The Pearl Thief by Elizabeth Wein---a review and Book Beginnings quote

The year is 1938, right before the outbreak of WWII. The setting is an estate near Perth, Scotland, which is a bit northwest of Edinburgh. The main character is Julie Beaufort-Stuart, the fifteen year old granddaughter of the Earl of Strathfearn. Julie is home from school on a summer holiday to help her mother and grandmother close-up the estate after her grandfather's death. It will be her last summer on the estate and she wants to make the most of it. But the very first day she is home, while idling alongside the river which meanders near the estate, Julie is clobbered over the head and left for dead. If not for the assistance of some Travellers, camping on the estate with prearranged permission, Julie might very well have died. Because no one knew her identity, Julie was treated very poorly at the hospital, showing the level of prejudice against Travellers in the community at large. Eventually Julie regains consciousness and she is returned to her family, but she has no memory of her attacker or the circumstances leading up to being bludgeoned. In an oddly coincidental turn, just as Julie is returned home, the archivist working on her grandfather's estate disappears. Everyone fears that he is dead.

Thus begins a story which is part murder mystery and part coming-of-age tale. Julie and her brother Jamie meet and befriend the twins, Travellers who saved her life, Ellen and Euan. They all work to prove to the police that the twins did not murder the archivist and attempt to murder Julie. In the process they uncover a mystery which involves river pearls from the Earl's estate, pearls which can be traced back to Mary Queen of Scots.

In case you think you recognize the name Julie Beaufort-Stuart, if you read Code Name Verity, a Printz Honor book published in 2012, she was the protagonist of that book who was working as a British spy and was captured by the Nazis. The Pearl Thief is considered a prequel of Code Name Verity, but it very easily reads as a stand alone, though we do see the beginnings of Julie's skills as a first rate snoop and the makings of a spy. It is a very different book from CNV, in a lot of ways I liked it better, and that is saying a lot. In The Pearl Thief we meet a girl who is just coming into her own. She is trying to figure out issues related to friendship and prejudice, class and privilege, sexuality and manipulation. In a lot of ways Julie is an unreliable narrator but as she learns things, we do too. I loved her voice and seeing things through her eyes. The climax, which comes very late in the story, was a shocker to me, one I didn't see coming at all. Amal El-Mohtar, writing a review of PT for NPR said this about the two books, "It's an enormously different book from Code Name Verity — but across time, space, and genres, they slip off their gloves and hold hands." Isn't that a lovely description?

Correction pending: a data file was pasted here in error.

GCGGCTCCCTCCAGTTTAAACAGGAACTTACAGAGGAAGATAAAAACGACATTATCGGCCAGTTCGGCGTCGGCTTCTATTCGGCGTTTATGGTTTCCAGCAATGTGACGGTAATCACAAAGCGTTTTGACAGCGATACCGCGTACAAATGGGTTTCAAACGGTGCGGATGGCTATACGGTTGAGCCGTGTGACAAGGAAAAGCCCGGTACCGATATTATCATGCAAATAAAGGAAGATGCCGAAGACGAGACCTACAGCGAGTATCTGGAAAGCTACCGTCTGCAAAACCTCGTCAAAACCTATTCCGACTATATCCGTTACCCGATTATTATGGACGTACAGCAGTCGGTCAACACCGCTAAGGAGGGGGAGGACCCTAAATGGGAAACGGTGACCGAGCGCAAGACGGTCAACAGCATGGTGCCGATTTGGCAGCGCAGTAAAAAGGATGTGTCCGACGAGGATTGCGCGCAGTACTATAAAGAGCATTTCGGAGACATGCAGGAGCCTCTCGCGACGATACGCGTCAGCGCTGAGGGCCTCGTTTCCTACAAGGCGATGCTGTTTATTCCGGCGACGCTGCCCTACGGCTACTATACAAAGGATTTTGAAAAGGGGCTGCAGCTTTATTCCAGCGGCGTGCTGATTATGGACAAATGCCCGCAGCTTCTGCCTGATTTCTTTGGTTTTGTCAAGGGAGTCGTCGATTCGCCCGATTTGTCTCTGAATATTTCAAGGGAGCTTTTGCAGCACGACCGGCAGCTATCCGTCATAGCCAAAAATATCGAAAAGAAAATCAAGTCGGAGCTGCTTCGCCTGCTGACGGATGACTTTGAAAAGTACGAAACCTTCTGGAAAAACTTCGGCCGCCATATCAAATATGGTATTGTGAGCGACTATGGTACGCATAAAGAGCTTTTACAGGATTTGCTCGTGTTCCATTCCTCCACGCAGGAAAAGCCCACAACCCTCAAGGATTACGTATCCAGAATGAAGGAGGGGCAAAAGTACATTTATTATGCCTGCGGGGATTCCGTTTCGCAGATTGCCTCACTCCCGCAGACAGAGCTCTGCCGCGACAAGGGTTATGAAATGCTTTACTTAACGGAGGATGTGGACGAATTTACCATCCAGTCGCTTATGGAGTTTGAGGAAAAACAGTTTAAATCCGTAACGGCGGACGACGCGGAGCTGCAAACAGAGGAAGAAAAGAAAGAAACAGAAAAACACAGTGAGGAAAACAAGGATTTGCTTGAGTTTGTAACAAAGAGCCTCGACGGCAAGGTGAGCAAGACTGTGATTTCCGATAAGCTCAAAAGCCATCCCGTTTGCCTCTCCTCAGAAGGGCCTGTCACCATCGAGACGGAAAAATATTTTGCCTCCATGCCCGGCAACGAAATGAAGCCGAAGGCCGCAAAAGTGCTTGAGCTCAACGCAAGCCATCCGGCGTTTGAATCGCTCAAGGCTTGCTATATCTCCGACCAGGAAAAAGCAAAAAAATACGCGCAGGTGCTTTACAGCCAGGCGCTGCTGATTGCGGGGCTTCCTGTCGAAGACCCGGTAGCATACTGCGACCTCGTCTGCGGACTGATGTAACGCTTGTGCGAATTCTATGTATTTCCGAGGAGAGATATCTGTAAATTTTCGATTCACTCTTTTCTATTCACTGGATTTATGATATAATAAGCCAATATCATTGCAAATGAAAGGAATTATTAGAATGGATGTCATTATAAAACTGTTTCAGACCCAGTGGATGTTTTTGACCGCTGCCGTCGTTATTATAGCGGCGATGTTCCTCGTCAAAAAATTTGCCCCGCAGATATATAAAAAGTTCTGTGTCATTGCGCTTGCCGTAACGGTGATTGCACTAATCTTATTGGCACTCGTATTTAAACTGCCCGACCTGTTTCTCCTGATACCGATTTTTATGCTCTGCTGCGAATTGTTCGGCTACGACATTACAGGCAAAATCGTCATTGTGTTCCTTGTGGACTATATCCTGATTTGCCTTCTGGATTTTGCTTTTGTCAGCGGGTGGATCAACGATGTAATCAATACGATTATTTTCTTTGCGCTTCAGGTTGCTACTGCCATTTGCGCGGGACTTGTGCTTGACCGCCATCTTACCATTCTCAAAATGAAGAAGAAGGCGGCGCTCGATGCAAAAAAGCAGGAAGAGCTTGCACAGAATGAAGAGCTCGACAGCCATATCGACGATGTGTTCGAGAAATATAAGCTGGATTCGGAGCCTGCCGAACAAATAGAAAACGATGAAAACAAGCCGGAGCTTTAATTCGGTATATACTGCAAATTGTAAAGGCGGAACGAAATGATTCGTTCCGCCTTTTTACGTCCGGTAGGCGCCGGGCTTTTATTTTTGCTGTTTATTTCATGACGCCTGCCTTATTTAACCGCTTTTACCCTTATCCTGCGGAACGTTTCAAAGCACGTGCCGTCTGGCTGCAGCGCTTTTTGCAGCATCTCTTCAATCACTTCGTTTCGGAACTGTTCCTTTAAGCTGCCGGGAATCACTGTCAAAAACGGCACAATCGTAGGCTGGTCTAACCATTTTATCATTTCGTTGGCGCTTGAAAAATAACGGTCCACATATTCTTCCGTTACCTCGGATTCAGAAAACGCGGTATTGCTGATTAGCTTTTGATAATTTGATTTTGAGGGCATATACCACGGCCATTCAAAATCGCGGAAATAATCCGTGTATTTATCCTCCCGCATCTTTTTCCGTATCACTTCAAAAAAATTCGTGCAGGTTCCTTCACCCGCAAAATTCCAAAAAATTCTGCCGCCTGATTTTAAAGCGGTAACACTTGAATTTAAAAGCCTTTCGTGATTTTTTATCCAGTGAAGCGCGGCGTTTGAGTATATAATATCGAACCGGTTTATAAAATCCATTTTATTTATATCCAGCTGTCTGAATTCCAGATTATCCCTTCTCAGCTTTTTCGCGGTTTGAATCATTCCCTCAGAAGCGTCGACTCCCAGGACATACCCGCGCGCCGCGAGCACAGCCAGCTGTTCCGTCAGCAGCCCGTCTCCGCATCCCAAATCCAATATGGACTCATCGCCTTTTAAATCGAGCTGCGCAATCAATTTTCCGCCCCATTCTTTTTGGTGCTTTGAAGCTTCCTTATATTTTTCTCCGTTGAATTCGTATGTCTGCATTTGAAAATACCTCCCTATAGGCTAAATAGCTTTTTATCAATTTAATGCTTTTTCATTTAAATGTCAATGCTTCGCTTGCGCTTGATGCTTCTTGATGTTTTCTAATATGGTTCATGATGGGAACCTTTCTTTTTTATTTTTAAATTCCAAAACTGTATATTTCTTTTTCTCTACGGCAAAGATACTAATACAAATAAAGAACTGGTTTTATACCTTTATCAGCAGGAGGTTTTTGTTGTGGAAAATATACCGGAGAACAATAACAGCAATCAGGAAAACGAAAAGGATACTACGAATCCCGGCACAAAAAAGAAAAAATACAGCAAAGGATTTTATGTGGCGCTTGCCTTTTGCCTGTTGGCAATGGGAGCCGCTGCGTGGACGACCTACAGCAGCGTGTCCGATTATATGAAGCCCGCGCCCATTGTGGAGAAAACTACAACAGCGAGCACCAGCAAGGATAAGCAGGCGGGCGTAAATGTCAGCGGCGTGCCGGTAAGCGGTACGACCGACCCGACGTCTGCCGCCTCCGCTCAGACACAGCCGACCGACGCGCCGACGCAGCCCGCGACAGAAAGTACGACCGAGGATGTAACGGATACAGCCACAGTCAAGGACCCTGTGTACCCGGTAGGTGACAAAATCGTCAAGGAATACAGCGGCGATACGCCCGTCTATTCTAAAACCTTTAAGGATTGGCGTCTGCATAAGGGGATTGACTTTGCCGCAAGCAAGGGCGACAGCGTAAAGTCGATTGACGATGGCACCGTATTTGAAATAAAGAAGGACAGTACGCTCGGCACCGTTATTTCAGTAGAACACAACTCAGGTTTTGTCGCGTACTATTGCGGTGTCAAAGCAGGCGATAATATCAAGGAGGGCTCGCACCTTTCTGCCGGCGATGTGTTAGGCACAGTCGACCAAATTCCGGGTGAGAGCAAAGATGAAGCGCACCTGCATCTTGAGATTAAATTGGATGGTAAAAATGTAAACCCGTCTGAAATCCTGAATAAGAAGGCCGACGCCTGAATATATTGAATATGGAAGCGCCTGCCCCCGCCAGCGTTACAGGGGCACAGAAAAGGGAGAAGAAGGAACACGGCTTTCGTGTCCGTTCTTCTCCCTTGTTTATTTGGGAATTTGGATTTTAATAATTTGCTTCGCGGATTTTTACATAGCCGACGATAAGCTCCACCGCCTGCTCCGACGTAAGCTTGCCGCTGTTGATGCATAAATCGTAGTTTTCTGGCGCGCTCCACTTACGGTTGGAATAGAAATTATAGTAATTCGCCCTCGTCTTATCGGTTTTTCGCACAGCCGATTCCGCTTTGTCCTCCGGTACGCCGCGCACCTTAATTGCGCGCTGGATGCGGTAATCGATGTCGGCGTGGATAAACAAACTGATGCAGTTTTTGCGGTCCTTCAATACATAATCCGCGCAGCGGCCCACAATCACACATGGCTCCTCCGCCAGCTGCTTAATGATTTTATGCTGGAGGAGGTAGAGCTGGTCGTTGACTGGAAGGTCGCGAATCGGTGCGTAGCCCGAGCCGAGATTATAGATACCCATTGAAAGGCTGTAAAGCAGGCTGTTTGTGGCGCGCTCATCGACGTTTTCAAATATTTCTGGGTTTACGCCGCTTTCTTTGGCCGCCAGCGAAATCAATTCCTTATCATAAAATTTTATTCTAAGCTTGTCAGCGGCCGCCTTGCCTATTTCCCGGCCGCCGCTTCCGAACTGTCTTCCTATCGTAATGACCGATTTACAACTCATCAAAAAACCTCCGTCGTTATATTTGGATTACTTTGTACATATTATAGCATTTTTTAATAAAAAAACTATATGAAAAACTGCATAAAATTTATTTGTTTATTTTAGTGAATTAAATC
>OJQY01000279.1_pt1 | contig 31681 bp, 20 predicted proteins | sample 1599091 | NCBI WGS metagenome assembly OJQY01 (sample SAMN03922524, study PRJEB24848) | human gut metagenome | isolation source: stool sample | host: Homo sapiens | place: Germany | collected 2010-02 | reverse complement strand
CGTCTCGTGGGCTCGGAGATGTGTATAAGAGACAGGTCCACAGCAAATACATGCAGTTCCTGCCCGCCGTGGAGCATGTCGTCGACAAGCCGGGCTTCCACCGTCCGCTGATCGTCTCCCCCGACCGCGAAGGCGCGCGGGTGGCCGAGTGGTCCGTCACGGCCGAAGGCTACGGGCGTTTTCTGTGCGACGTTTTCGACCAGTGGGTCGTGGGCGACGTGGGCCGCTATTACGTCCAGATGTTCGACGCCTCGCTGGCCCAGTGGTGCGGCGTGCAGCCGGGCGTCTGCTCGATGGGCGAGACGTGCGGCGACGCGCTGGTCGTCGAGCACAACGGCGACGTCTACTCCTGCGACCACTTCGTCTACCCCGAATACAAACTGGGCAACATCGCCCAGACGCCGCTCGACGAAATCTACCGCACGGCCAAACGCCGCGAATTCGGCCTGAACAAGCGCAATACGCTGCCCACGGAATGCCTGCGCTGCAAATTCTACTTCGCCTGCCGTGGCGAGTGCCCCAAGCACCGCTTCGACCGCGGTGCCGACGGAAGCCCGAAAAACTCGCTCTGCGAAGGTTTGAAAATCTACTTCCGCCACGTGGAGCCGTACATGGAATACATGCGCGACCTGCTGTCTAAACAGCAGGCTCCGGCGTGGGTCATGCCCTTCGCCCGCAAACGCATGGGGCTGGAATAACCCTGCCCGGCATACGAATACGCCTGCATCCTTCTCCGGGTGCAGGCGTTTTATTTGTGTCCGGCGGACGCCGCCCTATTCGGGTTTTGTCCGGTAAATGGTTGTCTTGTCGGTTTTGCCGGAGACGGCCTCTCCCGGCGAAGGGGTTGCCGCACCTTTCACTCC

In the notes at the end of the book, Elizabeth Wein explains the research she conducted for this book centering on two unknown issues to me: the lives of Travellers (gypsies) and the difficulties that have befallen them since modern technology has altered the way people live today; and the plight of the river mussels, the makers of the beautiful river pearls. Pollution and population growth have led to a situation most dire and now the few remaining mussels are protected against harvesting and it is illegal to sell the pearls, even ones that have been in families for years. I enjoy learning something new when I read a book and The Pearl Thief sure fit that bill. Plus, and this is always a bonus for me, the book was filled with poetry, especially poems by the famous Scots poet, Robert Burns. Loved it!

Book Beginnings quote:
'You're a brave lassie.' That was what my grandfather told me as he gave me his shotgun.
Friday 56 quote:
And then among the piles of paper on the desk I was startled to see something I recognized.
Book Beginnings on Friday is hosted by Rose City ReaderShare the opening quote from the book.The Friday 56 is hosted at Freda's VoiceFind a quote from page 56.

Rating: 4.5 stars
Edition: Print
Challenge: Read Books from Your TBR pile, Sept. 11-24.
Mock Printz recommendation: Yes




Tuesday, September 12, 2017

Short YA Book Reviews

Once again I find myself falling behind on my book reviews. I am miraculously keeping up on reading goals but can't seem to say the same about blogging goals. In an effort to catch up I offer shorter reviews of several recently read YA books.

Thick as Thieves by Megan Whalen Turner is an adventure story set in the fantasy land of Attolia and Mede, The book is heralded as the fifth book in the Queen's Thief series but also works as a stand-alone book with characters introduced in earlier books but whose stories are flushed out much more in this book. Kamet, a slave of a master in Mede, is whisked out of his country and his safe life by an Attolian soldier who is sent by his king to capture Kamet and bring him to Attolia. The two embark on a very long and dangerous journey, one filled with all kinds of adventures, near misses, and narrow escapes. It is a fun and exciting read from start to finish.